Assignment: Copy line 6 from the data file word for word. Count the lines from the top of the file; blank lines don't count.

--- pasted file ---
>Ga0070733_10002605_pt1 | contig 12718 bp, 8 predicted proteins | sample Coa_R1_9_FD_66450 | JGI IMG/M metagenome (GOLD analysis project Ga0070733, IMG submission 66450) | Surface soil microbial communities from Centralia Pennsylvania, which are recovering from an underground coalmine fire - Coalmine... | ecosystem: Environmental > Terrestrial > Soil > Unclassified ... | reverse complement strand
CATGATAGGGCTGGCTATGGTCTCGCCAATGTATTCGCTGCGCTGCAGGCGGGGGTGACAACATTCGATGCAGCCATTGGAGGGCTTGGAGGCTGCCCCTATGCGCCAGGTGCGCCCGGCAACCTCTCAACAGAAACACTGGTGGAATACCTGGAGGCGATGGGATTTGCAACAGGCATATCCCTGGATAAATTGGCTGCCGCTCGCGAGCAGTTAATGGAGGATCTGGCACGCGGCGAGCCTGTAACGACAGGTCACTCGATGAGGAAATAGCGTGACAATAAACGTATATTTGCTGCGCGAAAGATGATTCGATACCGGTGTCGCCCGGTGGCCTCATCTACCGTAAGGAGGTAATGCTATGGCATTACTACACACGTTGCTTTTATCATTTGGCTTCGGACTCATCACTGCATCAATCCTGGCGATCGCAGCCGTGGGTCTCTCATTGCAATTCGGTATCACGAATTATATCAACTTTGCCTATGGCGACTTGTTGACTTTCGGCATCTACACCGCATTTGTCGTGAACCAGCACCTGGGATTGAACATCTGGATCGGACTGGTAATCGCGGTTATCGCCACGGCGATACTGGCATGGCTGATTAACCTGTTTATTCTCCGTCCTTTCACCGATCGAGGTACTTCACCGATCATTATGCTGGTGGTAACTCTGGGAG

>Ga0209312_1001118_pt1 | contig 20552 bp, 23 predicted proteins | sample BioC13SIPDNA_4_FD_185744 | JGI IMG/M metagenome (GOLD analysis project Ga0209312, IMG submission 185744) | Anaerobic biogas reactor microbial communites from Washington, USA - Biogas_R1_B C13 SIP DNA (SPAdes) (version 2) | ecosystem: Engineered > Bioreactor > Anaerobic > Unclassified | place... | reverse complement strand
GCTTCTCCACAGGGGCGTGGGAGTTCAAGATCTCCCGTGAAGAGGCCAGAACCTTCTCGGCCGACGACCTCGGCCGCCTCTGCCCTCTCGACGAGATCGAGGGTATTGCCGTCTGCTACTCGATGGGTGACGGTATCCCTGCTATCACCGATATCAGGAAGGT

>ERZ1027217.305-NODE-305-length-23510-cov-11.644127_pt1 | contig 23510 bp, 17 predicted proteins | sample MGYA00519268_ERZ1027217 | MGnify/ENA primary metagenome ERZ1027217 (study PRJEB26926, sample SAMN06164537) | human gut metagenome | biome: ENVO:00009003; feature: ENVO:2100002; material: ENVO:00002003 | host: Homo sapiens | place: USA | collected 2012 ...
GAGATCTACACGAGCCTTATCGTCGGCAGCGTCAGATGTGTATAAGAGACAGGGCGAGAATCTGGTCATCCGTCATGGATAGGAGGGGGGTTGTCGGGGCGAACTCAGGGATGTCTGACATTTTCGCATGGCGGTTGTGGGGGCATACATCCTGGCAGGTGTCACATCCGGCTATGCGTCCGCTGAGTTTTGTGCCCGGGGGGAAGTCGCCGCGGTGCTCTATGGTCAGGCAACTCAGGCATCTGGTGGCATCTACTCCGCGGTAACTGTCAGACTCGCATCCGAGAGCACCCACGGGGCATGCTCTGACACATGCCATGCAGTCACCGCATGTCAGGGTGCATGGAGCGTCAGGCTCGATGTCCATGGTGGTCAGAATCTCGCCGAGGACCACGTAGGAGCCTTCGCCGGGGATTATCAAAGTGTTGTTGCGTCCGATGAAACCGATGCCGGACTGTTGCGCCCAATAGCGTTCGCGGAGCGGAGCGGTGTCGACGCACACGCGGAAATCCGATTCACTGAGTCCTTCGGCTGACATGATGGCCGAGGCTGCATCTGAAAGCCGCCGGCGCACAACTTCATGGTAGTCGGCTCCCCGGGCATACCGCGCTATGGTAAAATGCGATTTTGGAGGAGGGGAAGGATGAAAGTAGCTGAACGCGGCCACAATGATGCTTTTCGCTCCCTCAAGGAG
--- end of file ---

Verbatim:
GAGATCTACACGAGCCTTATCGTCGGCAGCGTCAGATGTGTATAAGAGACAGGGCGAGAATCTGGTCATCCGTCATGGATAGGAGGGGGGTTGTCGGGGCGAACTCAGGGATGTCTGACATTTTCGCATGGCGGTTGTGGGGGCATACATCCTGGCAGGTGTCACATCCGGCTATGCGTCCGCTGAGTTTTGTGCCCGGGGGGAAGTCGCCGCGGTGCTCTATGGTCAGGCAACTCAGGCATCTGGTGGCATCTACTCCGCGGTAACTGTCAGACTCGCATCCGAGAGCACCCACGGGGCATGCTCTGACACATGCCATGCAGTCACCGCATGTCAGGGTGCATGGAGCGTCAGGCTCGATGTCCATGGTGGTCAGAATCTCGCCGAGGACCACGTAGGAGCCTTCGCCGGGGATTATCAAAGTGTTGTTGCGTCCGATGAAACCGATGCCGGACTGTTGCGCCCAATAGCGTTCGCGGAGCGGAGCGGTGTCGACGCACACGCGGAAATCCGATTCACTGAGTCCTTCGGCTGACATGATGGCCGAGGCTGCATCTGAAAGCCGCCGGCGCACAACTTCATGGTAGTCGGCTCCCCGGGCATACCGCGCTATGGTAAAATGCGATTTTGGAGGAGGGGAAGGATGAAAGTAGCTGAACGCGGCCACAATGATGCTTTTCGCTCCCTCAAGGAG